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Fritz v. Potter

IN THE UNITED STATES DISTRICT COURT FOR THE EASTERN DISTRICT OF CALIFORNIA


March 26, 2009

PETER FRITZ, PLAINTIFF,
v.
JOHN E. POTTER, POSTMASTER GENERAL, UNITED STATES POSTAL SERVICE, DEFENDANT.

ORDER

Plaintiff, proceeding pro se, has filed a motion for a court-appointed attorney. Three factors are relevant to the determination of whether counsel should be appointed to represent a plaintiff in an employment discrimination case such as this one appears to be: (1) the plaintiff's financial resources, (2) the efforts already made by the plaintiff to secure counsel, and (3) whether the plaintiff's claims have merit. Bradshaw v. Zoological Soc'y of San Diego, 662 F.2d 1301, 1318 (9th Cir. 1981). Appointment of counsel is not a matter of right. Ivey v. Board of Regents, 673 F.2d 266, 269 (9th Cir. 1982).

Here, the court previously granted plaintiff's application to proceed in forma pauperis. Plaintiff has made an adequate showing of indigency, thereby satisfying the first relevant factor. The second factor has not been satisfied because plaintiff has not revealed any efforts to secure counsel. As to the third factor, while the court has not prejudged the case, plaintiff has not shown that his claims have merit such that counsel should be appointed. For these reasons, plaintiff's request for appointment of counsel will be denied.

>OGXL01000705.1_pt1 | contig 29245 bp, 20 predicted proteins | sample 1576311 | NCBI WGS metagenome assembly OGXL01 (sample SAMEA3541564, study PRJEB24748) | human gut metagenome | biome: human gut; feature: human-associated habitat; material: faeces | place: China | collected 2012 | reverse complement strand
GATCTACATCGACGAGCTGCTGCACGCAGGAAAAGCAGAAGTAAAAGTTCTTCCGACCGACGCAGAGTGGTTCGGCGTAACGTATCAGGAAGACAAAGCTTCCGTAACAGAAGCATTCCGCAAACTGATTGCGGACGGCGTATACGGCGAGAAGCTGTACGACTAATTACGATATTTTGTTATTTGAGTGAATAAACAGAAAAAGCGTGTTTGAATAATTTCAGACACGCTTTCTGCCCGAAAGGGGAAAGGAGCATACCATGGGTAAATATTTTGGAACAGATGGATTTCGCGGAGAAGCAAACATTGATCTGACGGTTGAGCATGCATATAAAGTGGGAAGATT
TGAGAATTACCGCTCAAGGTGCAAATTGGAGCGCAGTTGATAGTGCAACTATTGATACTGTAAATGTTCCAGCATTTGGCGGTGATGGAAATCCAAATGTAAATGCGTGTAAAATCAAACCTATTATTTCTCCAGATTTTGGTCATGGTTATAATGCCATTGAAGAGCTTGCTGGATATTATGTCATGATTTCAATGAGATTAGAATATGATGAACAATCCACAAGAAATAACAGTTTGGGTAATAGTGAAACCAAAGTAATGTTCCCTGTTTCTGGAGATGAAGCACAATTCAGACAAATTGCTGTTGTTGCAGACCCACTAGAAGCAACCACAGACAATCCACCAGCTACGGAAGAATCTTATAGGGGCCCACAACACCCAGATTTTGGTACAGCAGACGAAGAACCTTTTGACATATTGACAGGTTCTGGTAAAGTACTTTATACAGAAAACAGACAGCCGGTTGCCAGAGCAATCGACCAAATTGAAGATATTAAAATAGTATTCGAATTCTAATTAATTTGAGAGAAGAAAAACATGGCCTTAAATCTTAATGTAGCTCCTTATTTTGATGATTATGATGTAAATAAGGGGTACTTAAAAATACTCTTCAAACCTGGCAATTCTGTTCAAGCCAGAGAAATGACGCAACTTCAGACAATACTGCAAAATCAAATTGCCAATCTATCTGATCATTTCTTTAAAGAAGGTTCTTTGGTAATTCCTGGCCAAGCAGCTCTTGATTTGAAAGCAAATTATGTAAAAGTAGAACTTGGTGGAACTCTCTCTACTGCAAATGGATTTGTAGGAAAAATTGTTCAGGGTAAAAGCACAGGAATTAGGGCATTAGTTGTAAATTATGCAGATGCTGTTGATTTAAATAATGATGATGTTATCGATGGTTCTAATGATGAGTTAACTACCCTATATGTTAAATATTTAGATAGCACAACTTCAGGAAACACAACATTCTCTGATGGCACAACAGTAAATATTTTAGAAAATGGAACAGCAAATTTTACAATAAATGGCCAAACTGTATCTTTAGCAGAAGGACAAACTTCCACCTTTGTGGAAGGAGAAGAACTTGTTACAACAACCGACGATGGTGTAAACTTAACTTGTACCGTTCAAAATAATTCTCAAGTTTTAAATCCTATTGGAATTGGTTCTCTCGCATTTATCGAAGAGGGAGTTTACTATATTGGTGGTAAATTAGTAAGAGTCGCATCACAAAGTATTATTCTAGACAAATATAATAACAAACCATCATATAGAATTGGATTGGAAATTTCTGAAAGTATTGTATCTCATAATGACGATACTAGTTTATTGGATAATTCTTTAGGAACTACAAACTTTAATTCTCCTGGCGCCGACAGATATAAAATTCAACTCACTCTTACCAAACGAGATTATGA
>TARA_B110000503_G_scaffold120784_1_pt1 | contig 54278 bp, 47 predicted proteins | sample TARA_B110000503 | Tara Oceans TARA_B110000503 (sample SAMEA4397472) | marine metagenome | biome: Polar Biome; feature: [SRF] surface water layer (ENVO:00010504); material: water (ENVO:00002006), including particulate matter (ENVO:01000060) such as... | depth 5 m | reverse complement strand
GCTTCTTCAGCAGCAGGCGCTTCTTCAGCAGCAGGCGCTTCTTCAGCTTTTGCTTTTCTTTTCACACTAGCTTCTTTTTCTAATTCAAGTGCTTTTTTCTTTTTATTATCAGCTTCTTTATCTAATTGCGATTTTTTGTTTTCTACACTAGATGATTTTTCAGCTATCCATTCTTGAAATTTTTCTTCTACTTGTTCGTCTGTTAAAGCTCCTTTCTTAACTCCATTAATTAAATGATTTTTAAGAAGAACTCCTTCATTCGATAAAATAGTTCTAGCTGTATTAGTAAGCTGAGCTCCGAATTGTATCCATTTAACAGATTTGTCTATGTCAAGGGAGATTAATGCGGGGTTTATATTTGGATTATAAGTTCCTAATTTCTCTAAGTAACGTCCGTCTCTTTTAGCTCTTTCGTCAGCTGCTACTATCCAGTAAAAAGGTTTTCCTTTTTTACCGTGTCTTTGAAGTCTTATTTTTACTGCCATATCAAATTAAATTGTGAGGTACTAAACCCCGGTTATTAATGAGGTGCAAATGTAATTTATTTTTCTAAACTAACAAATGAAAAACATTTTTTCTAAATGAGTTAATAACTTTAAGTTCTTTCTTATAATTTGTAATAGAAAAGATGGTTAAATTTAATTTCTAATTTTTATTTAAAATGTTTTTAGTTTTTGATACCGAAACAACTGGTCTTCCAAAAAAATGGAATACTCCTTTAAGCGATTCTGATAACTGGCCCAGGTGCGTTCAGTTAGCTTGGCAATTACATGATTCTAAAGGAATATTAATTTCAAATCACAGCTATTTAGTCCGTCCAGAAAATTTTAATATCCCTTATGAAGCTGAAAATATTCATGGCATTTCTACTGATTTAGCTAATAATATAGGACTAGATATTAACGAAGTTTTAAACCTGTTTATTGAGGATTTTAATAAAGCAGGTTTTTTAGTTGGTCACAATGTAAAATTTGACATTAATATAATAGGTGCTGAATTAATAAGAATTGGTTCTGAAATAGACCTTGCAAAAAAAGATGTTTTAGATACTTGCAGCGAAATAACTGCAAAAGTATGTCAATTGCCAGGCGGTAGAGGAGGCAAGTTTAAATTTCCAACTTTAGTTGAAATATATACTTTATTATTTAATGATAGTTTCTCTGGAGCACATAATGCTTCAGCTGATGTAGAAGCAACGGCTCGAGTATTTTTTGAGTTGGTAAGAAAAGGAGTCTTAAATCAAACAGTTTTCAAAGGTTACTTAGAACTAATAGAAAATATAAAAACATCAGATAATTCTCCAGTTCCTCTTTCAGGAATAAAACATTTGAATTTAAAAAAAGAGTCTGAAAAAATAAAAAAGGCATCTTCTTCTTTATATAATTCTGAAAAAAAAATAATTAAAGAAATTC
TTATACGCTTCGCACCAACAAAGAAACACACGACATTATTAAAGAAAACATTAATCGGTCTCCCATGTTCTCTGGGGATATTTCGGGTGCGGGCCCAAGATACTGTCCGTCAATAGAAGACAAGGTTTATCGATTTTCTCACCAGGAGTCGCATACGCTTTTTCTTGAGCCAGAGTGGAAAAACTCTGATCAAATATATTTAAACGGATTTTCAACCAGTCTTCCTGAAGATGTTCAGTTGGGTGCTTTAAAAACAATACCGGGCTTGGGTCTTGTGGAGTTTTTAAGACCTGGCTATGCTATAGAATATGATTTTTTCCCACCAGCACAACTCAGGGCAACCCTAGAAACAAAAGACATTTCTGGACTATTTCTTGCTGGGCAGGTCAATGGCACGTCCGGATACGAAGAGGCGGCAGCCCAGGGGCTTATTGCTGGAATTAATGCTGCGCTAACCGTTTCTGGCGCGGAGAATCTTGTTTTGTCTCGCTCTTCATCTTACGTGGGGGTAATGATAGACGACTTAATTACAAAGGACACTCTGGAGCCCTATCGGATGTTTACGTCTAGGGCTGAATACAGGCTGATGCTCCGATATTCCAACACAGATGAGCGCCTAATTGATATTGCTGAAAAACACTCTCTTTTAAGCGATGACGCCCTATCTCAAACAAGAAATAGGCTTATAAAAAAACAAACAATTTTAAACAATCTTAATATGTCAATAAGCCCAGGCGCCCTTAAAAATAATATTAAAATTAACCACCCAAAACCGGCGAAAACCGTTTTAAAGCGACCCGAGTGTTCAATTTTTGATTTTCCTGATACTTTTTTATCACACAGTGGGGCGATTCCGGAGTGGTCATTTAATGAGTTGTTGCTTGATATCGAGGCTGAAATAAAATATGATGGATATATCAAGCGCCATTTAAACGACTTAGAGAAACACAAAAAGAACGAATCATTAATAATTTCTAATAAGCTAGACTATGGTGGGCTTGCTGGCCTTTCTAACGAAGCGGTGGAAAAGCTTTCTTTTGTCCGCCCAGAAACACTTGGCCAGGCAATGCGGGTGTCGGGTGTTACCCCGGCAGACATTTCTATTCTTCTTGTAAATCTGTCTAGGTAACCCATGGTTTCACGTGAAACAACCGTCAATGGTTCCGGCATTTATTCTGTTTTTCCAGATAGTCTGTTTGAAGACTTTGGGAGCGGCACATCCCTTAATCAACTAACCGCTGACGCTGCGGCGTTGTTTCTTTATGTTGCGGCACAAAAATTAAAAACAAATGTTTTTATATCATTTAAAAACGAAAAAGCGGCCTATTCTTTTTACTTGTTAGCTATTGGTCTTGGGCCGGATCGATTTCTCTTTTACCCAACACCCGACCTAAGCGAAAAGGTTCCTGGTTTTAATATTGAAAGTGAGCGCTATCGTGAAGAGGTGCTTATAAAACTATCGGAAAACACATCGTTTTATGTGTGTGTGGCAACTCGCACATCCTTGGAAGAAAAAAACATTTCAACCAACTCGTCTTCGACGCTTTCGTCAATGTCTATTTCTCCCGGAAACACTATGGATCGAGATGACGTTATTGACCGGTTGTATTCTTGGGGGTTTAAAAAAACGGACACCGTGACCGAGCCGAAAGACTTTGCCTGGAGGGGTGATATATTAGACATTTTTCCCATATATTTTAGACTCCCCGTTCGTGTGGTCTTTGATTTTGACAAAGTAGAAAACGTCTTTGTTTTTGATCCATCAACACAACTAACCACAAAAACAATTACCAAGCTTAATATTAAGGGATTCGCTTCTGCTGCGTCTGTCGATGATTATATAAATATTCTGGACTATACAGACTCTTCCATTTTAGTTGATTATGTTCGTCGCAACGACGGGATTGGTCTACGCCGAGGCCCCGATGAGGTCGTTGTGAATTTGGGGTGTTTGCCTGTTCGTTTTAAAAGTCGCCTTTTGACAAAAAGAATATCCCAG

Accordingly, IT IS HEREBY ORDERED that plaintiff's March 23, 2009 motion for appointment of counsel (Doc. No. 14) is denied.

20090326

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